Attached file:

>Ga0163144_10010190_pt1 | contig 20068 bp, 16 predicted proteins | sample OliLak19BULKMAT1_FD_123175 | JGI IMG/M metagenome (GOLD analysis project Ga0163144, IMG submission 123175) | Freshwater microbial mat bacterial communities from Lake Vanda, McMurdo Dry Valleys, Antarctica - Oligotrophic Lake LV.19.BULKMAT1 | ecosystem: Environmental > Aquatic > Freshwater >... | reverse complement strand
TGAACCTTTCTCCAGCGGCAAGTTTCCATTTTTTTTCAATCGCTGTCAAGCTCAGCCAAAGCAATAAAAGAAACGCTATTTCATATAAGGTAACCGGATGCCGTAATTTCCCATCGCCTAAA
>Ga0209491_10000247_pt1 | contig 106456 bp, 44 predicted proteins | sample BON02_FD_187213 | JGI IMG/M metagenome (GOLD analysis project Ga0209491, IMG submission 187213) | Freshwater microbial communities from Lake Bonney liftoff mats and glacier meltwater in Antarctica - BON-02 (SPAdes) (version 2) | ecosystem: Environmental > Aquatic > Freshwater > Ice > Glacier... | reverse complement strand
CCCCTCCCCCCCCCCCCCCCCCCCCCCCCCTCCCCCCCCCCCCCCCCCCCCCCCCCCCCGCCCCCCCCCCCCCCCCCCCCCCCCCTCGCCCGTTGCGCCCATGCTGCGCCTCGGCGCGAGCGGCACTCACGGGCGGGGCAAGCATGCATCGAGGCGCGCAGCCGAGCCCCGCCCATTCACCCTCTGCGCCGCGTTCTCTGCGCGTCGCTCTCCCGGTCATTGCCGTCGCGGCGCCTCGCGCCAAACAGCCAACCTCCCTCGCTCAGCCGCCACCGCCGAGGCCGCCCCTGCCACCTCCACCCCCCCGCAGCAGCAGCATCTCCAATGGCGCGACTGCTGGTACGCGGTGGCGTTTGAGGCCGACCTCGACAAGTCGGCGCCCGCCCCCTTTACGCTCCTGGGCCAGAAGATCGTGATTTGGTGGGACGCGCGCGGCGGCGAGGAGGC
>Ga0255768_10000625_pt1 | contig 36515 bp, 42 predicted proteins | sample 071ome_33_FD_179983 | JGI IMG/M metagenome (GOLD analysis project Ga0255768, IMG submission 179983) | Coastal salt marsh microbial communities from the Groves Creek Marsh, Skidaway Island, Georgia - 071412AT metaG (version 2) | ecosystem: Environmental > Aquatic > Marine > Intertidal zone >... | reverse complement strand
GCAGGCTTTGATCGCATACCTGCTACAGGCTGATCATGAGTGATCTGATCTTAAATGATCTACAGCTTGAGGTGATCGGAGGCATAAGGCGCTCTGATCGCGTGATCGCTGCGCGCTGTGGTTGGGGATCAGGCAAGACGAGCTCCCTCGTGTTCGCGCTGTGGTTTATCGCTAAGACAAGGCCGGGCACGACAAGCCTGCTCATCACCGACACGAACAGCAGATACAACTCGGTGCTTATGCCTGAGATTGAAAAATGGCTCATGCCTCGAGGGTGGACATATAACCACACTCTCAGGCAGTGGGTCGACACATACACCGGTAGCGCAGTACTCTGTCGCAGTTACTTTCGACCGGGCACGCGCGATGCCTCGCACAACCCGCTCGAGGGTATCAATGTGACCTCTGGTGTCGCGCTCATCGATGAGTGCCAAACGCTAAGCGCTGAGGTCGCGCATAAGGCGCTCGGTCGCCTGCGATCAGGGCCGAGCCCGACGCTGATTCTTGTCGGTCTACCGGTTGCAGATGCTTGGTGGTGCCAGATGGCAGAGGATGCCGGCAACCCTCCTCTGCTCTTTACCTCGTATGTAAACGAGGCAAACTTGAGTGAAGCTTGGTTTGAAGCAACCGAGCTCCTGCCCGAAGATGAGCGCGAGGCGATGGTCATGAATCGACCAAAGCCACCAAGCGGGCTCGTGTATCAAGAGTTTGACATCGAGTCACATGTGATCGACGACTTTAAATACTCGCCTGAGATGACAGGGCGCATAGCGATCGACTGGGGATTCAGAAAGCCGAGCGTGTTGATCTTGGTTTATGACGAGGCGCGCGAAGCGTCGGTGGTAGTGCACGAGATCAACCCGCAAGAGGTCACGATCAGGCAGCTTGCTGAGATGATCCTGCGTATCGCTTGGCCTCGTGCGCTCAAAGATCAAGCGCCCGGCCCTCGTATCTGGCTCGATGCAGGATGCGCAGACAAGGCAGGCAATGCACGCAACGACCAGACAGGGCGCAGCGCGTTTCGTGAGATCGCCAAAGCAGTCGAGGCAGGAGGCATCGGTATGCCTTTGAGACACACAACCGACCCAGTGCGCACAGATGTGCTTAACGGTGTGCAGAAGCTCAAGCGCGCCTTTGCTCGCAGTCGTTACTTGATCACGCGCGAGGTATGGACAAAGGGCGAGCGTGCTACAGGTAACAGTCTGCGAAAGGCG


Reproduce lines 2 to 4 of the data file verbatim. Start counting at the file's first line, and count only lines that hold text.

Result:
TGAACCTTTCTCCAGCGGCAAGTTTCCATTTTTTTTCAATCGCTGTCAAGCTCAGCCAAAGCAATAAAAGAAACGCTATTTCATATAAGGTAACCGGATGCCGTAATTTCCCATCGCCTAAA
>Ga0209491_10000247_pt1 | contig 106456 bp, 44 predicted proteins | sample BON02_FD_187213 | JGI IMG/M metagenome (GOLD analysis project Ga0209491, IMG submission 187213) | Freshwater microbial communities from Lake Bonney liftoff mats and glacier meltwater in Antarctica - BON-02 (SPAdes) (version 2) | ecosystem: Environmental > Aquatic > Freshwater > Ice > Glacier... | reverse complement strand
CCCCTCCCCCCCCCCCCCCCCCCCCCCCCCTCCCCCCCCCCCCCCCCCCCCCCCCCCCCGCCCCCCCCCCCCCCCCCCCCCCCCCTCGCCCGTTGCGCCCATGCTGCGCCTCGGCGCGAGCGGCACTCACGGGCGGGGCAAGCATGCATCGAGGCGCGCAGCCGAGCCCCGCCCATTCACCCTCTGCGCCGCGTTCTCTGCGCGTCGCTCTCCCGGTCATTGCCGTCGCGGCGCCTCGCGCCAAACAGCCAACCTCCCTCGCTCAGCCGCCACCGCCGAGGCCGCCCCTGCCACCTCCACCCCCCCGCAGCAGCAGCATCTCCAATGGCGCGACTGCTGGTACGCGGTGGCGTTTGAGGCCGACCTCGACAAGTCGGCGCCCGCCCCCTTTACGCTCCTGGGCCAGAAGATCGTGATTTGGTGGGACGCGCGCGGCGGCGAGGAGGC